– Plausible stories, backed up by credible assets, but priced using artificial valuation models. Such investment stories abound across a wide range of seemingly attractive underlying asset classes, including property, resources and “financial contracts”, such as receivables, development mortgages, or litigation funding.
– Open-ended structures that (apparently) pay high fixed or consistent returns. The problems can arise when these are wrapped around illiquid or hard-to-price assets, such as highly-specialised properties or storage-unit container rentals. Being open-ended facilitates inflows, which repay redeeming early investors, and can give an impression of liquidity that may be false. As occurred during the financial crisis in 2008, open-ended funds can run into problems when too many investors head for the exits at the same time that asset prices collapse.
– A vague affiliation is claimed with well-known auditors, administrators or custodians, but the nature and limitations of the affiliation is not made clear. For example, an auditor whose mandate is simply to confirm valuations that have been prepared in line with stated models may well give unqualified audit opinions, whatever the limitations of the subjective model itself actually might be.
– Schemes that have attached themselves to worthwhile causes, which a sceptical observer might dismiss as a cynical way to distract attention from the offering’s deficiencies through ‘reflected respectability’. An example of this might be the promotion of green credentials by forestry funds, exploiting investors’ understandable desires to “save the planet”, while racking up 15% a year in “fixed” returns.
– Schemes whose promoters are quick to threaten legal action, and make frequent use of the device to silence critics. (From first-hand experience, I know how quickly dubious schemes move to threaten litigation against any unfavourable analysis.) What you want to see is a well-argued, numerically sound explanation of just why the critics are wrong.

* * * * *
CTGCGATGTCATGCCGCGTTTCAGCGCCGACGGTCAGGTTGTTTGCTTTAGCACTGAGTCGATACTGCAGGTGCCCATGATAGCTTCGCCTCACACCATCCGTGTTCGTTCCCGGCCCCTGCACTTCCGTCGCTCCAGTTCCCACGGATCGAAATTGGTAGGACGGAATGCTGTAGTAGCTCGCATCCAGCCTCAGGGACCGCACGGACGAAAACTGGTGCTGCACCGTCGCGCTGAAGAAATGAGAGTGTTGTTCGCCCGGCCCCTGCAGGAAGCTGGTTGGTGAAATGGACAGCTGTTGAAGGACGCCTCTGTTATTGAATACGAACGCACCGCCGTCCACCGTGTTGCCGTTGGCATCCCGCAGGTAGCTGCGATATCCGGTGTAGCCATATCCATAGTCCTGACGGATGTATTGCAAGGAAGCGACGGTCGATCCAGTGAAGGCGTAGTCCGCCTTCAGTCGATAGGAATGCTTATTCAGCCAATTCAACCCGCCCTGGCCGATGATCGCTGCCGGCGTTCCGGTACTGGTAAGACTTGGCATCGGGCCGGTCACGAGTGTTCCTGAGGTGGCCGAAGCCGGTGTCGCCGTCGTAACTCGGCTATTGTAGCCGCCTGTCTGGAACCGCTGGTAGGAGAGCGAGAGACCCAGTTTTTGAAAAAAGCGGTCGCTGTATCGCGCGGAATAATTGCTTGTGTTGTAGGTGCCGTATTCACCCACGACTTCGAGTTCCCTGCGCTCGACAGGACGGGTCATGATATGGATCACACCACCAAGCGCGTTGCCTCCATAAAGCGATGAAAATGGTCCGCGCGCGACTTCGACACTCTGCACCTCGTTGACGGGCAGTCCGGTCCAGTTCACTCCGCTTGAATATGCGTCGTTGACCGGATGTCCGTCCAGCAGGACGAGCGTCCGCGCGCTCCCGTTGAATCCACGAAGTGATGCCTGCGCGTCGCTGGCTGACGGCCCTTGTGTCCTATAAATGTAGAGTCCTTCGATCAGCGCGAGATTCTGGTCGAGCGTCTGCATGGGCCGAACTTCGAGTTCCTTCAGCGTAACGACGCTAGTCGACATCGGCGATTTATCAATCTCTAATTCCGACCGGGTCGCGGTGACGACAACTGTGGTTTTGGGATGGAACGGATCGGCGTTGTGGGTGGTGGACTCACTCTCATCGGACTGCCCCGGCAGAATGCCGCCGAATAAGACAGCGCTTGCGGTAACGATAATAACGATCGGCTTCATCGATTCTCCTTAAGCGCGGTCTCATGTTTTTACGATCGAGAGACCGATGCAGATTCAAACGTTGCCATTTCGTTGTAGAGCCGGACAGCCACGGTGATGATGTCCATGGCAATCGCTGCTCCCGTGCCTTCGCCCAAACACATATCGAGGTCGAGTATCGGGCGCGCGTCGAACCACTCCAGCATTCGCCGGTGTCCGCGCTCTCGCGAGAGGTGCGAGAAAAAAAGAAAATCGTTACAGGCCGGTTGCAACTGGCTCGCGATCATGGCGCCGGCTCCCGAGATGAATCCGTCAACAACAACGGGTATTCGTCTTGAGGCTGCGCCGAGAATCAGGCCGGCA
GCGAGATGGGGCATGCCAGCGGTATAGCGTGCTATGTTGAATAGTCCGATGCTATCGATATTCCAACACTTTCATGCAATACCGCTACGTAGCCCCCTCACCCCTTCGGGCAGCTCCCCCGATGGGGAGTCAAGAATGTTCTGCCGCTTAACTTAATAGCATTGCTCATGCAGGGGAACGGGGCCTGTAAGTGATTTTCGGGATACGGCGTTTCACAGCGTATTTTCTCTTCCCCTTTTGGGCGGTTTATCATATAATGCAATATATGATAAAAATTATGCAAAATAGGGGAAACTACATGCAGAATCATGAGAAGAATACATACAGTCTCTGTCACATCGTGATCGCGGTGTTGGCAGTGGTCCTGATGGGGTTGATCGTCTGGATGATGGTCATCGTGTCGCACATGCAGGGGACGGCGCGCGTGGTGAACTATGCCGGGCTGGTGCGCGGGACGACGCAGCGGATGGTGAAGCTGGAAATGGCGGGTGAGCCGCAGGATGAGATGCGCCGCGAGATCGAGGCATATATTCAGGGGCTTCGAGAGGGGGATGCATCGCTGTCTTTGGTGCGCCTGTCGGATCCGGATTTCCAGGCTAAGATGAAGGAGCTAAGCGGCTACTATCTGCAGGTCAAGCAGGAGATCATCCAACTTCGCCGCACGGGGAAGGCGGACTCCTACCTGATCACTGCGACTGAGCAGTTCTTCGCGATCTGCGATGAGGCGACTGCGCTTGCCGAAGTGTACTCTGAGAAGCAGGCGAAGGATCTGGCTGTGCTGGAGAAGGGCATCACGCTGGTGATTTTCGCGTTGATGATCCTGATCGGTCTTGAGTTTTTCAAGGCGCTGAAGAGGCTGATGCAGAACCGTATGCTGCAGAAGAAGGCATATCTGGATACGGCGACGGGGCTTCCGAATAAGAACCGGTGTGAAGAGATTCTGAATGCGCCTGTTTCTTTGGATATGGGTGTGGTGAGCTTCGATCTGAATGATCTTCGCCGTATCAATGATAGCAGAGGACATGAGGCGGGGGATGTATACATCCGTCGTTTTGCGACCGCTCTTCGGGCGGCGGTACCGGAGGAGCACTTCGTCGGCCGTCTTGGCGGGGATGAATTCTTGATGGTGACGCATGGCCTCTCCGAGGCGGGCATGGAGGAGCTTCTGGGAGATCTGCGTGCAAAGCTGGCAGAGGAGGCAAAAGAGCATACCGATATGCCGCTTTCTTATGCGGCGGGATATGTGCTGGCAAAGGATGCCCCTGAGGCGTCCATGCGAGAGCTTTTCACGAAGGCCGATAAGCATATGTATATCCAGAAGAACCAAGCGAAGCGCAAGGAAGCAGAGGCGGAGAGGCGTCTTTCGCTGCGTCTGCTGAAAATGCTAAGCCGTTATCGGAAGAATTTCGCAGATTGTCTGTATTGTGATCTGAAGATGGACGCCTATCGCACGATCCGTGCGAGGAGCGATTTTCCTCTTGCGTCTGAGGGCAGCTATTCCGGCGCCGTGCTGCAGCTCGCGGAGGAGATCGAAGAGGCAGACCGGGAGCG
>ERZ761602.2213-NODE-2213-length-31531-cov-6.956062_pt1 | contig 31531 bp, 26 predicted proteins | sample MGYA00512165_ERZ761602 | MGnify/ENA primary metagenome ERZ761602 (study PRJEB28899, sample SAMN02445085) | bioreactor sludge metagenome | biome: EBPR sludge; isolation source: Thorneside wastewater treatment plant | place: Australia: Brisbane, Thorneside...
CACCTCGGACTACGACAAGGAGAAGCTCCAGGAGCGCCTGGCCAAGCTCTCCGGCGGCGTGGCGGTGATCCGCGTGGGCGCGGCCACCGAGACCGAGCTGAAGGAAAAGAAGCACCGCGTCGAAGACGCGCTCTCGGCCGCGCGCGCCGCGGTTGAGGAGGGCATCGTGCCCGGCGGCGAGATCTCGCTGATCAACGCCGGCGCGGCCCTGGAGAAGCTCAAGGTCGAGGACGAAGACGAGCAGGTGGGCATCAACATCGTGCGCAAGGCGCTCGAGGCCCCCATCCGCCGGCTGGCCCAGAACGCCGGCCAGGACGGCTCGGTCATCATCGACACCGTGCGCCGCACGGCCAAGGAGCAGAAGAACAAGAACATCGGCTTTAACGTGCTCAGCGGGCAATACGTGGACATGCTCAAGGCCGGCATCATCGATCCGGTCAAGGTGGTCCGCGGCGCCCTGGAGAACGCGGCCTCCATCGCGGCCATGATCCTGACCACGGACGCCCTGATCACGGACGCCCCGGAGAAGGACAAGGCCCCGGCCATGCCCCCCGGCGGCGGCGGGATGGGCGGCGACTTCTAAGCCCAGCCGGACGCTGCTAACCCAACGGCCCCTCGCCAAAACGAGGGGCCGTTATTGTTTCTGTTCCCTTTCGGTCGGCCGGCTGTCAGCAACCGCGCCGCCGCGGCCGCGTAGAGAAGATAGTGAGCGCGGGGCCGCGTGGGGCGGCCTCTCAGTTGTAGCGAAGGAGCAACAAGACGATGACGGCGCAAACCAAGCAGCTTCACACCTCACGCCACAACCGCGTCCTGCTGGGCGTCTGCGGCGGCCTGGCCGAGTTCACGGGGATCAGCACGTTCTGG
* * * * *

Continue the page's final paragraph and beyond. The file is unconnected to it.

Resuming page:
– Unusually high incentives to introducers are also a typical feature of “mark to model” – if the underlying numbers are totally divorced from reality, then the hard cash in the pot can be spread around promoters and introducers very generously. Ponzi did the same thing, using a highly-paid team of distributors. The numbers say it all: if a 15% fixed return from 100% of the capital is unachievable, imagine how much more difficult it would be to realise if some 20% or more of invested capital is paid out to the parties responsible for devising and distributing the schemes, and never even reaches the investment assets.
Of course, there are exceptions to these warning signs. Most investment funds, for example, are open-ended, and the vast majority of these are respectable and robust and have well-known auditors, custodians and administrators.
To be continued…
|The above data and research was compiled from sources believed to be reliable. However, neither MBMG International Ltd nor its officers can accept any liability for any errors or omissions in the above article nor bear any responsibility for any losses achieved as a result of any actions taken or not taken as a consequence of reading the above article. For more information please contact Graham Macdonald on [email protected]|